Clayton Waagner

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Clayton Lee Waagner
Clayton Lee Waagner (born Roger Waagner)
Clayton Lee Waagner
(born Roger Waagner)
FBI Ten Most Wanted Fugitives
Charges Escaped federal prisoner; Bank robbery; Unlawful possession of unregistered bomb device; Felon/Escapee in possession of firearms; Carjacking
Description
Born (1956-08-25) August 25, 1956 (age 58)
Status
Added September 21, 2001
Caught December 5, 2001
Number 467
Captured

Clayton Lee Waagner (born August 25, 1956) is a convicted bank robber and anti-abortion activist. He was born Roger Waagner in North Dakota. He was an escaped fugitive during the spring, summer and fall of 2001 and was the FBI's 467th fugitive to be placed on the Ten Most Wanted list for carjackings, firearms violations, and bank robbery on September 21, 2001. He was placed on the United States Marshals Service Top 15 Fugitives list for sending more than 280 letters that claimed to contain anthrax, which he mailed to Planned Parenthood with return addresses of the Marshals Service and the Secret Service beginning in October 2001.[1] He is currently in prison.

Prior crimes[edit]

Waagner had previously been sentenced to 4–10 years for attempted robbery in 1992. Years later as a convicted felon released from prison, early in September 1999, he was pulled over by the Pennsylvania State Police, but fled into the woods and evaded capture, leaving behind a stolen car that contained firearms, explosives, false identity papers, and a list of abortion clinics.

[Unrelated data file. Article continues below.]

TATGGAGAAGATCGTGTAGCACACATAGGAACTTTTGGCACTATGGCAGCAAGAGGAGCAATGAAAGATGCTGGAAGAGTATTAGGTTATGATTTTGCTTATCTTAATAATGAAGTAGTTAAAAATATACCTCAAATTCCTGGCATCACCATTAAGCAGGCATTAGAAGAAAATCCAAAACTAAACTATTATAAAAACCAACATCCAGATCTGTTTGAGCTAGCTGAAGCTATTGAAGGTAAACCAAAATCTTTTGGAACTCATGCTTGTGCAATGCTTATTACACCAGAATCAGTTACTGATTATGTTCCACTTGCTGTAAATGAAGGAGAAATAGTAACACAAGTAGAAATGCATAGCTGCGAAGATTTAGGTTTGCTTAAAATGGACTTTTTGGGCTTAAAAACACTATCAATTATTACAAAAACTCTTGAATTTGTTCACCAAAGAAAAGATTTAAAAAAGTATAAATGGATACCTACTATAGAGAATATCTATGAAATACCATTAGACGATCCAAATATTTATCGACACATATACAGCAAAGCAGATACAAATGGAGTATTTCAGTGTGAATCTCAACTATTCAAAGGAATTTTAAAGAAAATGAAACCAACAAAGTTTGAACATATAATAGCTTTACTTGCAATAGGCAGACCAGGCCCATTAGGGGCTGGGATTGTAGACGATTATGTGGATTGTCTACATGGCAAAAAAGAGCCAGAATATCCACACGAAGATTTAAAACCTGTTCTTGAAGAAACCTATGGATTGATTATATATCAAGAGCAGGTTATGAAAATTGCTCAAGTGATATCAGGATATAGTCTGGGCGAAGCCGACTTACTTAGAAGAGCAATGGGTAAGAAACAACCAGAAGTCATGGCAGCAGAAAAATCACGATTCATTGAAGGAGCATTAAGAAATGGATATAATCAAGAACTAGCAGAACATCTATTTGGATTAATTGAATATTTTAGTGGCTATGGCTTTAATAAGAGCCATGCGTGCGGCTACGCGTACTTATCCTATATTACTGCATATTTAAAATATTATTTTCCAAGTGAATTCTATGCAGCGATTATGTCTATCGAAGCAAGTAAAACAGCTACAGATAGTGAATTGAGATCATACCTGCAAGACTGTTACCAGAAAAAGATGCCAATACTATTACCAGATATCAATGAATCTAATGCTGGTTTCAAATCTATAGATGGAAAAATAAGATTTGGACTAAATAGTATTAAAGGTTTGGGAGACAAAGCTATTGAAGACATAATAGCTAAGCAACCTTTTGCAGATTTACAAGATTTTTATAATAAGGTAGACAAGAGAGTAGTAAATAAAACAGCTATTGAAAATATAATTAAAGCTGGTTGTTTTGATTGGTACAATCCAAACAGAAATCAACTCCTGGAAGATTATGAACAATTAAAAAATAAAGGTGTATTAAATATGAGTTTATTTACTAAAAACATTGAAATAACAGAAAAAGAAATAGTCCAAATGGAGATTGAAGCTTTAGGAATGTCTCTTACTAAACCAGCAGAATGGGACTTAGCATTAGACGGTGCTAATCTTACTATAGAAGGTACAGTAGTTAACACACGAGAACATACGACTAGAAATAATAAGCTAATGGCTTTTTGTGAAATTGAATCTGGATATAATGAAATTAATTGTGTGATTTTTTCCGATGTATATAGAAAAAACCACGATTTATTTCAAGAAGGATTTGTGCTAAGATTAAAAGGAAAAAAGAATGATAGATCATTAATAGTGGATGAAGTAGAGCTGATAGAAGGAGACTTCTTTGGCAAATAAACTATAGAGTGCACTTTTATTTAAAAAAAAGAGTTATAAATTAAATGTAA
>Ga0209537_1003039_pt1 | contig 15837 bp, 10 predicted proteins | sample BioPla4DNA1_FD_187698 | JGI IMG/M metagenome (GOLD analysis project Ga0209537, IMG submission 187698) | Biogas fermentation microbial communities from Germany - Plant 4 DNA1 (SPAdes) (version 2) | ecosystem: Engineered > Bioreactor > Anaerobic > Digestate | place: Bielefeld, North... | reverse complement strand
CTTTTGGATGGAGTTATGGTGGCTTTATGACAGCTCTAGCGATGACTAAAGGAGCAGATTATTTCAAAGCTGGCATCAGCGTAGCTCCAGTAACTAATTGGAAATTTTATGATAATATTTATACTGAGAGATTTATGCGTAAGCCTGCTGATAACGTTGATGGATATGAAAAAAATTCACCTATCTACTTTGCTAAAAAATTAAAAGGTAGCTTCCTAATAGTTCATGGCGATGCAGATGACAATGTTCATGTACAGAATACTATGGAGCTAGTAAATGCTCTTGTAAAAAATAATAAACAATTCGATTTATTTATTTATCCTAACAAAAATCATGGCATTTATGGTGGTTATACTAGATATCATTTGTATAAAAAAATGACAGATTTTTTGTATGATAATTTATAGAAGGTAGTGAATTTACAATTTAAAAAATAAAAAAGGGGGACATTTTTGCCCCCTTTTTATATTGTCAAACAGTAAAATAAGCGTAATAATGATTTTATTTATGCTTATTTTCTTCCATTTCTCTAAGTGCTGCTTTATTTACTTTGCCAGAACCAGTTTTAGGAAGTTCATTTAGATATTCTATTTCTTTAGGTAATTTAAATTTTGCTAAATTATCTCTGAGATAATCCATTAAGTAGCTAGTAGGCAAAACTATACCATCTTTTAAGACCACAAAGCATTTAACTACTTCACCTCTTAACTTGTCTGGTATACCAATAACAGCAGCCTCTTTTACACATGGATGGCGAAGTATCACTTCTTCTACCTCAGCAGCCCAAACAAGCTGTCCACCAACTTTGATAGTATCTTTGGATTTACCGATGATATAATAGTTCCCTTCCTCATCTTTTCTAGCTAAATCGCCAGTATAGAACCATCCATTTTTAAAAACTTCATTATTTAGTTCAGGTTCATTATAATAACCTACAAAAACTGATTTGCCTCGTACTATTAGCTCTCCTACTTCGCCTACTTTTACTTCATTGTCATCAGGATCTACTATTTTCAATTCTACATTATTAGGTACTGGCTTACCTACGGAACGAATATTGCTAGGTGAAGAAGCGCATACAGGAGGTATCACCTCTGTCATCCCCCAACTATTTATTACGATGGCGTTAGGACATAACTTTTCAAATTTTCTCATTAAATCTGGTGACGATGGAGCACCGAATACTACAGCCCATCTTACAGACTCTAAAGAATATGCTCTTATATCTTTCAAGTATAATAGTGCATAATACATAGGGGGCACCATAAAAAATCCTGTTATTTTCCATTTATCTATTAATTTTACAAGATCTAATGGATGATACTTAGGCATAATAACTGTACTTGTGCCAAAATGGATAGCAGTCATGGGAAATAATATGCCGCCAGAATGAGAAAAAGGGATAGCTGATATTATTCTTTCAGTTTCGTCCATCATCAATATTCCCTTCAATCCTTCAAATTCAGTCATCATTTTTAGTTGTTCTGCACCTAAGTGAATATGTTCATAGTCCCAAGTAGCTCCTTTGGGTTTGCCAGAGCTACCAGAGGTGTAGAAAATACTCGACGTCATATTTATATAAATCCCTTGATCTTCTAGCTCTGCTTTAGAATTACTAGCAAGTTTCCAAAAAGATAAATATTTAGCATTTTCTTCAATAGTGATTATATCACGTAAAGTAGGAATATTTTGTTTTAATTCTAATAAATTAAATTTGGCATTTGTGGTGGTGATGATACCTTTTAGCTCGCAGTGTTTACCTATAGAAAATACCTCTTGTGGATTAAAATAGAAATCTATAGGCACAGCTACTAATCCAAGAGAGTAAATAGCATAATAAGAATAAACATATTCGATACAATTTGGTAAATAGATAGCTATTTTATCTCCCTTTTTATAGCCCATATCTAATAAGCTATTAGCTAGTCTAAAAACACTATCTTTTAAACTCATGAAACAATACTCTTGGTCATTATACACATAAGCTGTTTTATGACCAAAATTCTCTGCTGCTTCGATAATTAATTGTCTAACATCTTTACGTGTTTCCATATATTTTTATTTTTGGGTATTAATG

Later in September 1999, while on a self-described "Mission from God", he took his wife and their nine children on a cross-country road trip headed west in a stolen Winnebago, planning to murder various abortion doctors, beginning with one in Seattle, Washington. However, after crossing into Illinois his vehicle broke down, and Waagner was arrested when Illinois State Police stopped to investigate. Waagner was convicted on charges of interstate transportation of a stolen motor vehicle and for being a convicted felon in possession of firearms.

While he was awaiting sentencing and facing a term of 15 years to life, Waagner escaped from DeWitt County Jail in Clinton, Illinois, on February 22, 2001.

Escaped fugitive crime trail[edit]

As an escaped fugitive felon from Illinois, Waagner made his way back east to Pennsylvania, where three months later he became wanted for the bank robbery of a First Union in Harrisburg, Pennsylvania in May 2001.

His fugitive trail then led southwest, where he was next identified as having abandoned a vehicle in Memphis, Tennessee, following a hit and run accident. Authorities recovered law enforcement-type equipment, anti-abortion literature, and weapons from the car. He next became wanted for carjackings across the state line in Tunica, and Robinsonville, Mississippi, and firearms violations in Memphis, Tennessee, on September 7, 2001. Later that month, the FBI placed him on the list of Ten Most Wanted Fugitives, in the wake of the September 11 attacks.[2] Although Waagner's actions were leading toward acts of domestic terrorism, he was already most wanted by law enforcement officials for his escape from prison in February of that year, and also as a suspect in the series of bank robberies in May and June.